State utility Eskom imposes daily scheduled blackouts, called load-shedding, to safeguard the grid whenever demand outstrips supply

Eskom, responsible for supplying electricity across South Africa, announced that it will take the load-limiting pilot project at Bedford in the Eastern Cape province.

The announcement came after Eskom successfully implemented the project in another Eastern Cape town, Adelaide. Talking about Bedford, the power utility said that instead of load-shedding stages, customers who have smart meters can limit their own electricity consumption.

Eskom Cape Coastal Cluster General Manager Mbulelo Yedwa said, "Electricity load limiting through smart meters is being implemented to better balance the supply and demand of electricity on the grid during Stages 1 to 4 of load shedding allowing customers to continue to use essential appliances with the capacity of up to 10 Amperes," SA News reported.

The Customer Interface Unit (CIU) of the smart meter of customers in selected pilot areas will get a message to reduce their electricity consumption to 10 Amperes from 60 Amperes.

Furthermore, the customers will also receive a notification via text message. If the customer is using more than 10 Amperes, the smart meter will automatically make two more attempts 30 seconds apart. However, after a third failed attempt, it will reset after 30 minutes.

Eskom expects this initiative to help reduce the impact of load shedding in the country as customers can use essential appliances such as lights, TV, cell phone charger, fridge and security during load limiting.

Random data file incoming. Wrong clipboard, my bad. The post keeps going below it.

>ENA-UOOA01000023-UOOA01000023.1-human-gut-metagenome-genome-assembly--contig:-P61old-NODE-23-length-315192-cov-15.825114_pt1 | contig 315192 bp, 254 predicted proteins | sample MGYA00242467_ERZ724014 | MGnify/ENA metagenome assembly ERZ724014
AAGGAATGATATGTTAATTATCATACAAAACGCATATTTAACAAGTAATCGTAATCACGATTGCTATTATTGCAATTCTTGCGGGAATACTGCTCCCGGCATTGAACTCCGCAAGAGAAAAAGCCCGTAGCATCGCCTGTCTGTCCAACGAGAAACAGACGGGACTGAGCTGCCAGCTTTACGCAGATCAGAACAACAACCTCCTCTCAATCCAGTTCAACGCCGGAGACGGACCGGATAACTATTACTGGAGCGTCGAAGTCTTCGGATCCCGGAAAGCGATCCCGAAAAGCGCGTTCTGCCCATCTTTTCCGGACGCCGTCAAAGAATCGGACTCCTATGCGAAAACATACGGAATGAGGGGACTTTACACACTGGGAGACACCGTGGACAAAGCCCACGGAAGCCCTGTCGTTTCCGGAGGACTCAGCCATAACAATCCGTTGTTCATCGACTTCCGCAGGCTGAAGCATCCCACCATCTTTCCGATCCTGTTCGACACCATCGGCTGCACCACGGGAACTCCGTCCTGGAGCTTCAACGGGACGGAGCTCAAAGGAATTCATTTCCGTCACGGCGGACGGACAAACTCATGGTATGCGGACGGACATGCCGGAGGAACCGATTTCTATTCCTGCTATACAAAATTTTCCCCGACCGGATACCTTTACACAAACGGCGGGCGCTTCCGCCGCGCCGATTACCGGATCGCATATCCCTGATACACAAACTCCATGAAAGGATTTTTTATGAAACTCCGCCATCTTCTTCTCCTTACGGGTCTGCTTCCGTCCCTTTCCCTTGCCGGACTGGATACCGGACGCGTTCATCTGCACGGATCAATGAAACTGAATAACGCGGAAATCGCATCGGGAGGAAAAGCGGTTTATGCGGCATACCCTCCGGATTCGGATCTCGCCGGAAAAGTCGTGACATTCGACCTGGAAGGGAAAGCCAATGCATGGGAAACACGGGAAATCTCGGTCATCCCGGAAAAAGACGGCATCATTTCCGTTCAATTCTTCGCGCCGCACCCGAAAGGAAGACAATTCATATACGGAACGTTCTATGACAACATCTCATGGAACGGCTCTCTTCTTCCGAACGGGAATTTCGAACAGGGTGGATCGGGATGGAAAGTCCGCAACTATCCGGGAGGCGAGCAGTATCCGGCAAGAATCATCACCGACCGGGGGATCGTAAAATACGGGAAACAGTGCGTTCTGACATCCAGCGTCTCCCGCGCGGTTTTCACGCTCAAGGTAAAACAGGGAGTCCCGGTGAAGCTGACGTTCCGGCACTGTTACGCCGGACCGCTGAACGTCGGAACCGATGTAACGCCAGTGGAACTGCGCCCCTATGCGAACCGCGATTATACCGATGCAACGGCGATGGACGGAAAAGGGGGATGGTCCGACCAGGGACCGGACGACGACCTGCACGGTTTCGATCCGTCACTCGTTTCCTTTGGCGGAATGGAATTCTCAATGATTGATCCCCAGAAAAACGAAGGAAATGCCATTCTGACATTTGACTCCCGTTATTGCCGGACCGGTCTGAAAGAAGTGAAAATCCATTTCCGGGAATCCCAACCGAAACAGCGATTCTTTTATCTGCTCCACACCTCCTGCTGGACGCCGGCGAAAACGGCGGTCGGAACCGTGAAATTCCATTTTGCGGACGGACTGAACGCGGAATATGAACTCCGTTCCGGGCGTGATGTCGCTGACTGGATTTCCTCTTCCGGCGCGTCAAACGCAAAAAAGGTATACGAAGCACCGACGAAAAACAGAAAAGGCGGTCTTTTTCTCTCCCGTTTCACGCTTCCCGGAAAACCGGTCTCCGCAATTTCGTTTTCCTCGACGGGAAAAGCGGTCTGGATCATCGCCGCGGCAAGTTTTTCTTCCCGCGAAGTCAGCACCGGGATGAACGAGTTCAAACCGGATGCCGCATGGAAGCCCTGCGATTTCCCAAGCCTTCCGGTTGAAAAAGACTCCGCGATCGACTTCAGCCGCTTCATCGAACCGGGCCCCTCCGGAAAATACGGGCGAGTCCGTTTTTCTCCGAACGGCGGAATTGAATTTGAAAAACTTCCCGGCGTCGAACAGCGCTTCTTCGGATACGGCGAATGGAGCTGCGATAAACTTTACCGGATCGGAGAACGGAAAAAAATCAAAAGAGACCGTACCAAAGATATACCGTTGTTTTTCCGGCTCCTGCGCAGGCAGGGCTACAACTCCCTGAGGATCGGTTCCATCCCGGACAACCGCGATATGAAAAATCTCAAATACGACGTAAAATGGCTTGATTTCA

"It is the responsibility of the customer to reduce consumption by switching off non-essential appliances and only keep connected essential appliances up to a maximum of 10 Amperes for the duration of the load limiting period," Eskom said.

Load shedding is one of the major problems in South Africa as it impacts the economy of the country.

Last year, the National Union of Metalworkers of South Africa (NUMSA) spokesperson Phakamile Hlubi-Majola pointed out that no one wants to take responsibility for load shedding.

She referred to the 1998 White Paper on the Energy Policy, which clearly stated that "Eskom's present generation capacity surplus will be fully utilized by about 2007" and "timely steps will have to be taken to ensure that demand does not exceed available supply capacity and that appropriate strategies, including those with long lead times, are implemented in time."